Perhaps I’m claiming a bit more for theology than Adam, but he voices similar observations in the book’s Introduction. “Theology, maybe especially Mormon theology, requires this kind of modesty. … It is painful to watch a theologian who thinks he’s finally bolted together ‘the one true Rube Goldberg Machine.'” He describes the theologian as an “imaginative tinkerer” and theology as an activity that “makes the familiar strange.”
In Chapter 6, Adam gives more commentary on his view of Mormon theology. Here are a few quotations from the short essay with my comments following.
Mormon thinking is theological to the extent that it is critical. … [A] genuinely critical approach begins and ends with what is crucial. In the context of theology, this means that criticism is defined by charity (agape). … Human suffering, from blunt trauma to quiet desperation, is the perpetual crisis the precipitates theology. Charity is a name for the critical care that clears away the rubbish of self-regard, penetrates to the root of suffering, and dresses the wound.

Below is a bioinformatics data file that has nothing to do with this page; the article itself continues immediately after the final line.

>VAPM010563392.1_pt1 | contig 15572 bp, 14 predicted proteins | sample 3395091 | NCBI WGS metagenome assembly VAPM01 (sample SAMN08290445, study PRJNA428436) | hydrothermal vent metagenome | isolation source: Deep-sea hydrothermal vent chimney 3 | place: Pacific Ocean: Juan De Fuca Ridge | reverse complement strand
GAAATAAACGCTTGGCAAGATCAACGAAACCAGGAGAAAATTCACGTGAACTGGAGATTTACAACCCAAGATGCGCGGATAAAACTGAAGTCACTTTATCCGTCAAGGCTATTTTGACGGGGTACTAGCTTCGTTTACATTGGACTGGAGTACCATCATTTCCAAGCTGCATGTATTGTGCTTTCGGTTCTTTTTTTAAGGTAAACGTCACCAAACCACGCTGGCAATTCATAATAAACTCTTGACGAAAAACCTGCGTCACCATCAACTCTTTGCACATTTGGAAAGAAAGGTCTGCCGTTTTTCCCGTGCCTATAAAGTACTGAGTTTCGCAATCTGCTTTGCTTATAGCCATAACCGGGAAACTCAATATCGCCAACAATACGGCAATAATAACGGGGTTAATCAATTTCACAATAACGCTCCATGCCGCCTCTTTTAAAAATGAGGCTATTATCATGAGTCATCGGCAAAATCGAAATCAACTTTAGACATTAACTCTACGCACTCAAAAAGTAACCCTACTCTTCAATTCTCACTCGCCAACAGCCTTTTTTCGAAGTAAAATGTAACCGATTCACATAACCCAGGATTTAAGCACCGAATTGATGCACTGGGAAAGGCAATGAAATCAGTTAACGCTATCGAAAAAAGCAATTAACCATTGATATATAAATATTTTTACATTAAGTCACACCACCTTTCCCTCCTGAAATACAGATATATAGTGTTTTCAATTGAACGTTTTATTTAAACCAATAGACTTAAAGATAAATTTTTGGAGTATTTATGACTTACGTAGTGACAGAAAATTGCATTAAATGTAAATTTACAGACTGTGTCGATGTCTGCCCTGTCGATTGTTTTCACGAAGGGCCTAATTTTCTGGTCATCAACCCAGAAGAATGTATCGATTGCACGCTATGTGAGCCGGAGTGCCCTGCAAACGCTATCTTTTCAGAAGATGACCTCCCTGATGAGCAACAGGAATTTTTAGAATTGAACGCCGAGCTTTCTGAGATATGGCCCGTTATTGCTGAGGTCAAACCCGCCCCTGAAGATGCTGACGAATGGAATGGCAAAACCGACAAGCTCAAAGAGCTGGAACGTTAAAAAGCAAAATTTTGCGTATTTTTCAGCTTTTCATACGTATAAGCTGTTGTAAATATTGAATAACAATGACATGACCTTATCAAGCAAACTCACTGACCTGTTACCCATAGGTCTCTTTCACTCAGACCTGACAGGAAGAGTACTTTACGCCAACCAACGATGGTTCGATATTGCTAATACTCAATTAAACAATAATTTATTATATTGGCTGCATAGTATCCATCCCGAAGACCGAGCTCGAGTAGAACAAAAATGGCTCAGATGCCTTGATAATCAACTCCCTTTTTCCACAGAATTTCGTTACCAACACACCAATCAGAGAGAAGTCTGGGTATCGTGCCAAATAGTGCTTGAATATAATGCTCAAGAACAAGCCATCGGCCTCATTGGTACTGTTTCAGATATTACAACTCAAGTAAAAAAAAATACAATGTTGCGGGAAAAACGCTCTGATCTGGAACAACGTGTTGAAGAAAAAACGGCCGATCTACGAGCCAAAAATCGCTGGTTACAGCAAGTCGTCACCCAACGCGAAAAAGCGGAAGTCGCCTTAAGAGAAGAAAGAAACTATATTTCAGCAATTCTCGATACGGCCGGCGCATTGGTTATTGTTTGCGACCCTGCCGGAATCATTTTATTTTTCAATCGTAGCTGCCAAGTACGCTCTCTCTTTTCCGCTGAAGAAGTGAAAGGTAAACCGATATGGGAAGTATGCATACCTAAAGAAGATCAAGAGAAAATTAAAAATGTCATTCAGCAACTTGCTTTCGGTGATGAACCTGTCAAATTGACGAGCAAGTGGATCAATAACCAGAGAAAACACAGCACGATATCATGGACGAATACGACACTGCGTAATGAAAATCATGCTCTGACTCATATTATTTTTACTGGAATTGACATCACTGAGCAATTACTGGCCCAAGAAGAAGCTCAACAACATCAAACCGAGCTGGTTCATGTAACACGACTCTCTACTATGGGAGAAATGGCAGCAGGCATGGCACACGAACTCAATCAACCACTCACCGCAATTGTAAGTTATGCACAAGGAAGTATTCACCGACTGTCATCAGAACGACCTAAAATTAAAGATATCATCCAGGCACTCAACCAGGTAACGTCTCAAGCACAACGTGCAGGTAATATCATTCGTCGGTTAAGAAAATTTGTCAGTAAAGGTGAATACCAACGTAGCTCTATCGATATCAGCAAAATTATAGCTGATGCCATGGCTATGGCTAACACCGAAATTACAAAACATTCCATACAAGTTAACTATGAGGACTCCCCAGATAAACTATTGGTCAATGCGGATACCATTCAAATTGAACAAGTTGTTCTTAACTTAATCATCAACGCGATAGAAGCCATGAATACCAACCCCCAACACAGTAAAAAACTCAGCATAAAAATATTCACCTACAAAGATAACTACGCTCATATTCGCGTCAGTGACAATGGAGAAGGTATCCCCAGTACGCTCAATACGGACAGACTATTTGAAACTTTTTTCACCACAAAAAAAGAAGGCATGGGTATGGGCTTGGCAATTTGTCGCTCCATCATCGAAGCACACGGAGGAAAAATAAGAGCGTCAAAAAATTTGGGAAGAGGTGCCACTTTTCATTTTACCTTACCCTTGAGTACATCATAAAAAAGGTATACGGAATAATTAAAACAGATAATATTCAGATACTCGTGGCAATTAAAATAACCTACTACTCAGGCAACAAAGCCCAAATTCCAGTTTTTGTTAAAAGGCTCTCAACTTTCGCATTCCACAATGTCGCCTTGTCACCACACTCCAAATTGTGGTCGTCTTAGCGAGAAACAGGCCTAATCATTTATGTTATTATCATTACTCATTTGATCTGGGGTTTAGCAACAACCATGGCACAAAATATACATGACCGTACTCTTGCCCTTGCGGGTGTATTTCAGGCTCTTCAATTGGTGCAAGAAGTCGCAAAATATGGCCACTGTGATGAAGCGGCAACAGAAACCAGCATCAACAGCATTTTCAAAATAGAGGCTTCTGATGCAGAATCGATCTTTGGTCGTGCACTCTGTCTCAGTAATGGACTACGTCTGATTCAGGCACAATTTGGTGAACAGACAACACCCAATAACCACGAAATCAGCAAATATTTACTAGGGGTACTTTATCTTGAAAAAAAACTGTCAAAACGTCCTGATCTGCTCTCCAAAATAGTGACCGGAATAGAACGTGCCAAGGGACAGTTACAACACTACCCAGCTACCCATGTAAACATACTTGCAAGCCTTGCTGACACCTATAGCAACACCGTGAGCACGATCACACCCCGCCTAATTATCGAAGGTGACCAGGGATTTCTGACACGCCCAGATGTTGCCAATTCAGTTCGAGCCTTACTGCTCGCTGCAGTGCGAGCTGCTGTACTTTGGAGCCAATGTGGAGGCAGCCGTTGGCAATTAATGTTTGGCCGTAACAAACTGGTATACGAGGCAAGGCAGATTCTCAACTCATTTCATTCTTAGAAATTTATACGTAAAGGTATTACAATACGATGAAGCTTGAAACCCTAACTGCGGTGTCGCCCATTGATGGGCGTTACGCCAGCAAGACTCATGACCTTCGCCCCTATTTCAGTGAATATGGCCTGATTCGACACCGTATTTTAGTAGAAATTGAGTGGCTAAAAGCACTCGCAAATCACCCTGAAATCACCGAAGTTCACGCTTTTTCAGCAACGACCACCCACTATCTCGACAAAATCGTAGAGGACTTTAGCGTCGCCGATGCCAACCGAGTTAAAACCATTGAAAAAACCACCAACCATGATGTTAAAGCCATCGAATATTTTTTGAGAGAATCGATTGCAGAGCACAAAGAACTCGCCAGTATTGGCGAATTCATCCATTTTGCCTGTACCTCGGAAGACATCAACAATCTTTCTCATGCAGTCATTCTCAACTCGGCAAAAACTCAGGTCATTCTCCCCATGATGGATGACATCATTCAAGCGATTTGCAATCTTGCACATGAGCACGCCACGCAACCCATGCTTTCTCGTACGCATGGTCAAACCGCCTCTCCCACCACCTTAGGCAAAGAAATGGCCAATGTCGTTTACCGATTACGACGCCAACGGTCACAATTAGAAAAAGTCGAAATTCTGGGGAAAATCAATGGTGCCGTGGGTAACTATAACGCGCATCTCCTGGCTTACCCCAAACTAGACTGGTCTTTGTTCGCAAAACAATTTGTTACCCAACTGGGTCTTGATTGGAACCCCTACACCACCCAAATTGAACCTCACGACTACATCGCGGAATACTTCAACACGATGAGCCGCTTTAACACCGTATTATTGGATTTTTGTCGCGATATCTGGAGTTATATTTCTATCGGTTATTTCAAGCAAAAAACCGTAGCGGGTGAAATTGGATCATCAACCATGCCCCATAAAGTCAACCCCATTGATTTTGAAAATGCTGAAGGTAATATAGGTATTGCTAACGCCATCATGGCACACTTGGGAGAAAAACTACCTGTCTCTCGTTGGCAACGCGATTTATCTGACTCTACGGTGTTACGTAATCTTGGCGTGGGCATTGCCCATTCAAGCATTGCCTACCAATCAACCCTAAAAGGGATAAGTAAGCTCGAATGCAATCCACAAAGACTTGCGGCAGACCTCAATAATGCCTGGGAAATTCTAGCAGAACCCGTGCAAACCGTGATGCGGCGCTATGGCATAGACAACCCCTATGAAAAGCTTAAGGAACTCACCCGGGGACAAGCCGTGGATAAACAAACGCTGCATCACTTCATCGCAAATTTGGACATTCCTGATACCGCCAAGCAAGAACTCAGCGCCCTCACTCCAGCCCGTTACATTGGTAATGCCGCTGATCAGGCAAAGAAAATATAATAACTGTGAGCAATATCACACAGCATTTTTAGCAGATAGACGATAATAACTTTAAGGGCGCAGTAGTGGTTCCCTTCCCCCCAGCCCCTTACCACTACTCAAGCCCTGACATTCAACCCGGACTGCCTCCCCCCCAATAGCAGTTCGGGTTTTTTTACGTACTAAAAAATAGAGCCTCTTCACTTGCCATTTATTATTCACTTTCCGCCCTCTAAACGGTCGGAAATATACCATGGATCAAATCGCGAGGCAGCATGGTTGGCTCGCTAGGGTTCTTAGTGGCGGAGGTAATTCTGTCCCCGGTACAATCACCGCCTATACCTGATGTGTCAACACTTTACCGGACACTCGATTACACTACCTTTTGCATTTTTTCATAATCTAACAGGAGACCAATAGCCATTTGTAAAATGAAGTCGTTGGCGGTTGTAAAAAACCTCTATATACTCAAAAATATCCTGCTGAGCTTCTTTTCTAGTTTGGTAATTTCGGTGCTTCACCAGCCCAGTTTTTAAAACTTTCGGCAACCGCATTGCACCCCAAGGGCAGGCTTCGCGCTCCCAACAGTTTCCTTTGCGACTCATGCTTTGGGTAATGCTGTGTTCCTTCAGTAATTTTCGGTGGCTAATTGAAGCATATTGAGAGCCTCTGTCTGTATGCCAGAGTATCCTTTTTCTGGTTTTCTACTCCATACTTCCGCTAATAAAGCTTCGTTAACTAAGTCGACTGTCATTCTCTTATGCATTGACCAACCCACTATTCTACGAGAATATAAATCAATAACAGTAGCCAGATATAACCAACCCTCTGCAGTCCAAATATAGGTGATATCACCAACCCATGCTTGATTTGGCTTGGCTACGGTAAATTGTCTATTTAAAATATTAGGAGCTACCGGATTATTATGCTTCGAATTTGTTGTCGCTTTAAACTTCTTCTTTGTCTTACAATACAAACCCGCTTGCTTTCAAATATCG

We need to unpack the word “critical,” which carries many meanings, only one of which is to criticize or point out flaws. It also emphasizes importance (a critical moment) as well as detailed, careful thinking (critical thought). All of these variations on criticism are, I think, part of good theology. Pointing out flaws is somewhat problematic within Mormon culture generally, but, as Adam notes, such criticism should target important things, not trivialities, and is done with care and with charity.
When I first read the essay, the reference to human suffering in this passage struck me as overly dramatic. But now, having thought through the first half of this post, it seems more relevant. Bad theology can contribute to human suffering. People take religion seriously, and bad theology can contribute to deep personal angst, even sometimes to the bitter end of taking one’s own life. Good theology can prevent or remedy some of that suffering. Good theology can put the hope back in faith, hope, and charity.